Holy Mole

One of the things I love most about cooking is experimenting with recipes and making them fit my lifestyle. Another thing I love is Mexican food. My guilty pleasure are the chips and pico de gallo (they have to be thick cut though). Now I know this is more of an Americanized food, just as the fortune cookie is hardly part of Chinese culture; however mole is a dish with great cultural and religious significance in the Mexican cuisine. The fact that it has dark chocolate in it is enough for me to devote the good part of my Friday making this delicious sauce. Stay with me as I take you through my first mole extravaganza.

I took a trip down to my local Mexican market to buy all the dried chiles and plantain. All of the other ingredients can be found at your local grocery store. The chiles 2 small bags of each: Chipotle, Ancho, Pasilla, Mulato, New Mexico, and Guajillo. Stemmed and deseeded, this takes a bit of time and I would definitely recommend wearing gloves; my fingers were burning afterwards. In a large skillet or dutch oven heat 1/2 c avocado oil or olive oil (not extra virgin) and “fry” the chiles in batches for a few minutes until  glossy. mole1

Drain the chiles and place back into a clean dutch oven, cover with 10 cups of water and 2tbsp white vinegar. Let sit overnight or at least 8 hours.

In batches use a slotted spoon to transfer the chiles to a blender and add enough of the soaking liquid to blend smoothly. Make sure to use enough liquid and don’t over load your blender, this will prevent overheating. My Vitamix came back to life but I had to wait an hour to finish.

Now for the rest of the ingredients and there are quite a few! Roast 3 medium tomatoes, 4 cloves of garlic and 1 small white onion, in a 375 degree oven until tender. In a dry skillet roast 1/2tsp whole coriander seeds, 1/4tsp anise seeds, 1/4c pumpkin seeds, 1tsp peppercorns, 2 whole cloves, 1/2c sesame seeds, 1 cinnamon stick, over medium heat until fragrant, be careful not to burn the spices.

Add 1/2c avocado or olive oil to your skillet and fry the seed and seasoning mix until lightly toasted, not burnt. Remove and drain excess oil. Chop the ripe plantain and fry until softened with the cinnamon stick, remove and drain excess oil. Add 1/3c almonds and 1/3c raisins (I used golden raisins but regular are fine) to the skillet and fry until browned about 1 minute.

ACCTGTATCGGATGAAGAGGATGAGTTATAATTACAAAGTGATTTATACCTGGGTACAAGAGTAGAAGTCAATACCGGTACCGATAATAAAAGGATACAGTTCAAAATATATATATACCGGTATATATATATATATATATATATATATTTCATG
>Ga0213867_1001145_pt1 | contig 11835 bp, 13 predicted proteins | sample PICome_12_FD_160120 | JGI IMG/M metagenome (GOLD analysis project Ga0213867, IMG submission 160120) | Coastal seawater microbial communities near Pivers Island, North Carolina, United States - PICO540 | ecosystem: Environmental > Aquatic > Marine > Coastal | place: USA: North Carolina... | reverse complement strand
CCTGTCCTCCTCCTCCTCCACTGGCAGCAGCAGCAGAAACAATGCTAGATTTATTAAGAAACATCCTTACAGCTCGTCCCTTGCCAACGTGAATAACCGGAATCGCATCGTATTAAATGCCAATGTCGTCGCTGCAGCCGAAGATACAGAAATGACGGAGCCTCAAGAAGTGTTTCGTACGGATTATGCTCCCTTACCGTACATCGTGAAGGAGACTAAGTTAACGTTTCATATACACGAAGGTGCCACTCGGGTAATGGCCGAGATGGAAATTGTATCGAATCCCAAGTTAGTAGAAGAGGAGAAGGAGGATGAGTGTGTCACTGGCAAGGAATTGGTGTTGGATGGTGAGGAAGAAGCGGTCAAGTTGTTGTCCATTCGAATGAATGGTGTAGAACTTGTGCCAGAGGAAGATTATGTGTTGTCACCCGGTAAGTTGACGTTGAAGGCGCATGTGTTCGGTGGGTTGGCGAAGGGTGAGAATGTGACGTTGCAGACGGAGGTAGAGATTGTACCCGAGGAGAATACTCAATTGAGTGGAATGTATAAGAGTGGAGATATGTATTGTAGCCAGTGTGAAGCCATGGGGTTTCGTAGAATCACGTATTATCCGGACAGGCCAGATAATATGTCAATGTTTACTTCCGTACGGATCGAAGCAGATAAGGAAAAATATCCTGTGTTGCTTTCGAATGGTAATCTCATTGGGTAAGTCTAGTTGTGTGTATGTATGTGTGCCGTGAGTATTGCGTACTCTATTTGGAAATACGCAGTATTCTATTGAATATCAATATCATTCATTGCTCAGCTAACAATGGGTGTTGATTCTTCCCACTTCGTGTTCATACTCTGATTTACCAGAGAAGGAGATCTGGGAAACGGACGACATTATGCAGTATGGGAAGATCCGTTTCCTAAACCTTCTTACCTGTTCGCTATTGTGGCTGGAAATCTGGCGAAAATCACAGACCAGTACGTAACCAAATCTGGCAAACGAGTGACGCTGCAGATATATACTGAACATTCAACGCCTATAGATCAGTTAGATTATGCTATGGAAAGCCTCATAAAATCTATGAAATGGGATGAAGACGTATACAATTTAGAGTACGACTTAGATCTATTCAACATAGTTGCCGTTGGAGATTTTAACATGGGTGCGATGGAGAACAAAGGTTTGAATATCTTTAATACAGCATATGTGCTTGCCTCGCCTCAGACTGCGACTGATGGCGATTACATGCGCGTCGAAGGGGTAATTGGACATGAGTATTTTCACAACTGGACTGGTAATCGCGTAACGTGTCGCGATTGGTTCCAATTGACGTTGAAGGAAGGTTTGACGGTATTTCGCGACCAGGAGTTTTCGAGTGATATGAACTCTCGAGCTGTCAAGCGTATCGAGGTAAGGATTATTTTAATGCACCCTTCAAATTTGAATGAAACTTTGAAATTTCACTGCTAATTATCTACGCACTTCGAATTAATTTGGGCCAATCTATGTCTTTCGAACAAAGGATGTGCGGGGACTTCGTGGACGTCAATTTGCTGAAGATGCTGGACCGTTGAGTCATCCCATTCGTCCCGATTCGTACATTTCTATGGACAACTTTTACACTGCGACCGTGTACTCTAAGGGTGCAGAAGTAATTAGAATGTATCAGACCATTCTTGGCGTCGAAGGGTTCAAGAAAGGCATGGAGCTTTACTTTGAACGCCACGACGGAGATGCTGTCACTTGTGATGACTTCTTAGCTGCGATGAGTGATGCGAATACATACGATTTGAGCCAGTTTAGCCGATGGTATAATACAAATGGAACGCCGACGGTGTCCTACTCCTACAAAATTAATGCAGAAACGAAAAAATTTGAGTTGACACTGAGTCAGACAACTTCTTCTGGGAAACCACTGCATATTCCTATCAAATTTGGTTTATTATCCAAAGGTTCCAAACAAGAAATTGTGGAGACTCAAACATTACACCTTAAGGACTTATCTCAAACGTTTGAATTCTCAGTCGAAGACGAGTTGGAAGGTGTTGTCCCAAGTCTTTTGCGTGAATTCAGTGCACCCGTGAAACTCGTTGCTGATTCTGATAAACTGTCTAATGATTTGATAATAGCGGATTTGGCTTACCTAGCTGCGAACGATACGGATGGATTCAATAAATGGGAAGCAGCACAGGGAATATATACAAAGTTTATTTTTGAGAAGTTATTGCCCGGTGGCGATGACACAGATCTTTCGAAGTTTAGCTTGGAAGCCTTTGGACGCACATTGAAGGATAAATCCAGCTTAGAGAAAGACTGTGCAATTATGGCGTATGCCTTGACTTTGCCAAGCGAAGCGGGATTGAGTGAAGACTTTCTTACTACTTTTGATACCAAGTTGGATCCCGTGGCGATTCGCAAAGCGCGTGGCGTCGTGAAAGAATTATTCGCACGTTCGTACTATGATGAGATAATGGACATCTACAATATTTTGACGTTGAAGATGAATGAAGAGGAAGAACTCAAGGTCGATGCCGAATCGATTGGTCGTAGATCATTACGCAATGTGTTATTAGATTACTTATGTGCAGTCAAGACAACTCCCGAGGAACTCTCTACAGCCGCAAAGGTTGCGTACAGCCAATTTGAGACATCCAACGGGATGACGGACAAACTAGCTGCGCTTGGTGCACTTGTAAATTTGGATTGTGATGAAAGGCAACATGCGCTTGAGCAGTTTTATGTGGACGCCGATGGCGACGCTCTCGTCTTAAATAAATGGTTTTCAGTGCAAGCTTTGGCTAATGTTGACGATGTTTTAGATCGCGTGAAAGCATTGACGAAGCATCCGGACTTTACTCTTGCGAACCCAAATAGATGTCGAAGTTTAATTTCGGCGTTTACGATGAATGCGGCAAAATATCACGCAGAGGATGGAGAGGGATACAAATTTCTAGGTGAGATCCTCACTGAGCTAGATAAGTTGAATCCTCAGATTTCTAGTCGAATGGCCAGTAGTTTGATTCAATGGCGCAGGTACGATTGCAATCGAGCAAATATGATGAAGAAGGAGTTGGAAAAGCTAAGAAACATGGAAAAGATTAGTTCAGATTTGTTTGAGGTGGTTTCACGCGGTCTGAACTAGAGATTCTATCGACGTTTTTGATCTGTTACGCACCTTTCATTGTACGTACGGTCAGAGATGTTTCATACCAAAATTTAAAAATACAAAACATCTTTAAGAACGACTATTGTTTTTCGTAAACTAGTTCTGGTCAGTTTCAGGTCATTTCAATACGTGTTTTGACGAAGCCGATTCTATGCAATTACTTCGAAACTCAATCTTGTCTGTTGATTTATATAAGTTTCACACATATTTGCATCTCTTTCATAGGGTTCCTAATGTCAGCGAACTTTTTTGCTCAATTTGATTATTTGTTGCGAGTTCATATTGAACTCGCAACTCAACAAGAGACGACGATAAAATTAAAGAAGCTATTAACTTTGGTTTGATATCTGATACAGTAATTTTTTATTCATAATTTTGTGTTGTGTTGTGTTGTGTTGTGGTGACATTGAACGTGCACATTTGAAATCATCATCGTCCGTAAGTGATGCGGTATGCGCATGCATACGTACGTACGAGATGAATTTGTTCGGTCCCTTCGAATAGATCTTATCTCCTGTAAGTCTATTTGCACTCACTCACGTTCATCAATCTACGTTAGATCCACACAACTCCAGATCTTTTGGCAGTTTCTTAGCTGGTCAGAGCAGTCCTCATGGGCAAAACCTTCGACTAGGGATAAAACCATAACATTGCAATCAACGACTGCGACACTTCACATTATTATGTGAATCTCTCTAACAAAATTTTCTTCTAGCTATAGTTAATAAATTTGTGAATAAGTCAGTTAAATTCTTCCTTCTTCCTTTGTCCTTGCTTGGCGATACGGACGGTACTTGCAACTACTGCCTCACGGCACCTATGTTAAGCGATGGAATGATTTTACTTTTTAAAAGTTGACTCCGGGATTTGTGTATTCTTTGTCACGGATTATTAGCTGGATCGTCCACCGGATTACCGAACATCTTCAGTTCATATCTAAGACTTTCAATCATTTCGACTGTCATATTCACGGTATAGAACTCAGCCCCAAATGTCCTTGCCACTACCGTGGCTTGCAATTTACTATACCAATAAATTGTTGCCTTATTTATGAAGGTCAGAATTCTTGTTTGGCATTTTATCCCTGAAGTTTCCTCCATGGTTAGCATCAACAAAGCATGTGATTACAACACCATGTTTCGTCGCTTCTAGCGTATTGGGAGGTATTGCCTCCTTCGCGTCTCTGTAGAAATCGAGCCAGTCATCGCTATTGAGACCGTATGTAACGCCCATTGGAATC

Add all of the above ingredients plus 1/4tsp  fresh thyme and 1 sprig of flat leaf parsley to the blender MINUS the cinnamon stick! Add enough soaking liquid to puree to smooth consistency. Now for traditional mole a corn tortilla and 4 slices of a bolillo roll would be fried in the same fashion as the other ingredients and added to the blender, this would help thicken the sauce. I omitted these ingredients to eliminate the gluten and carb content, my mole was plenty thick!

Combine the chile puree with the seasoning puree in your dutch oven. Now for the best part add the chocolate. I used 2oz of 85% dark chocolate and 1/4c of cocoa powder. You can add more or less depending on how chocolatey you want it. Lastly and also optional add in sweetener of choice. Traditional recipes call for sugar, I used Swerve sweetener about 1/4c, you could also use honey. The mole will taste different as the flavors meld and the chiles cook so don’t overdo it.

Cook the mole until it becomes darker in color and to desired thickness. Mine was pretty thick to begin so I simmered it with the lid on for 1 hour to prevent further evaporation of any liquid. Now for the tedious yet necessary part, you need to strain the mole through a fine mesh strainer to get out all the little bits and make the mole silky smooth. My wrist is still sore!

As you can see this is a long process with lots of ingredients so needless to say you are going to make a huge batch of this deliciousness. Use mason jars or freezer bags to store your extra and it will last awhile in the freezer for later use.

What I made with my first mole. Collard Chicken Enchiladas, if you read my Chopped Challenge post, I made something similar. Collard greens are my new favorite replacement for tortillas. Simply steam them until tender, put in your filling (I used black beans, chicken, sauteed zucchini and onions, with some of my mole sauce, I let that simmer for 30 minutes with 1 bay leaf for even more depth of flavor), topped with more mole sauce and cotija cheese or whatever cheese you like. Baked at 375 until cheese is melted about 15 minutes, longer if your filling is not warm or prepped ahead of time. Served with a simple chipotle lime slaw.

 

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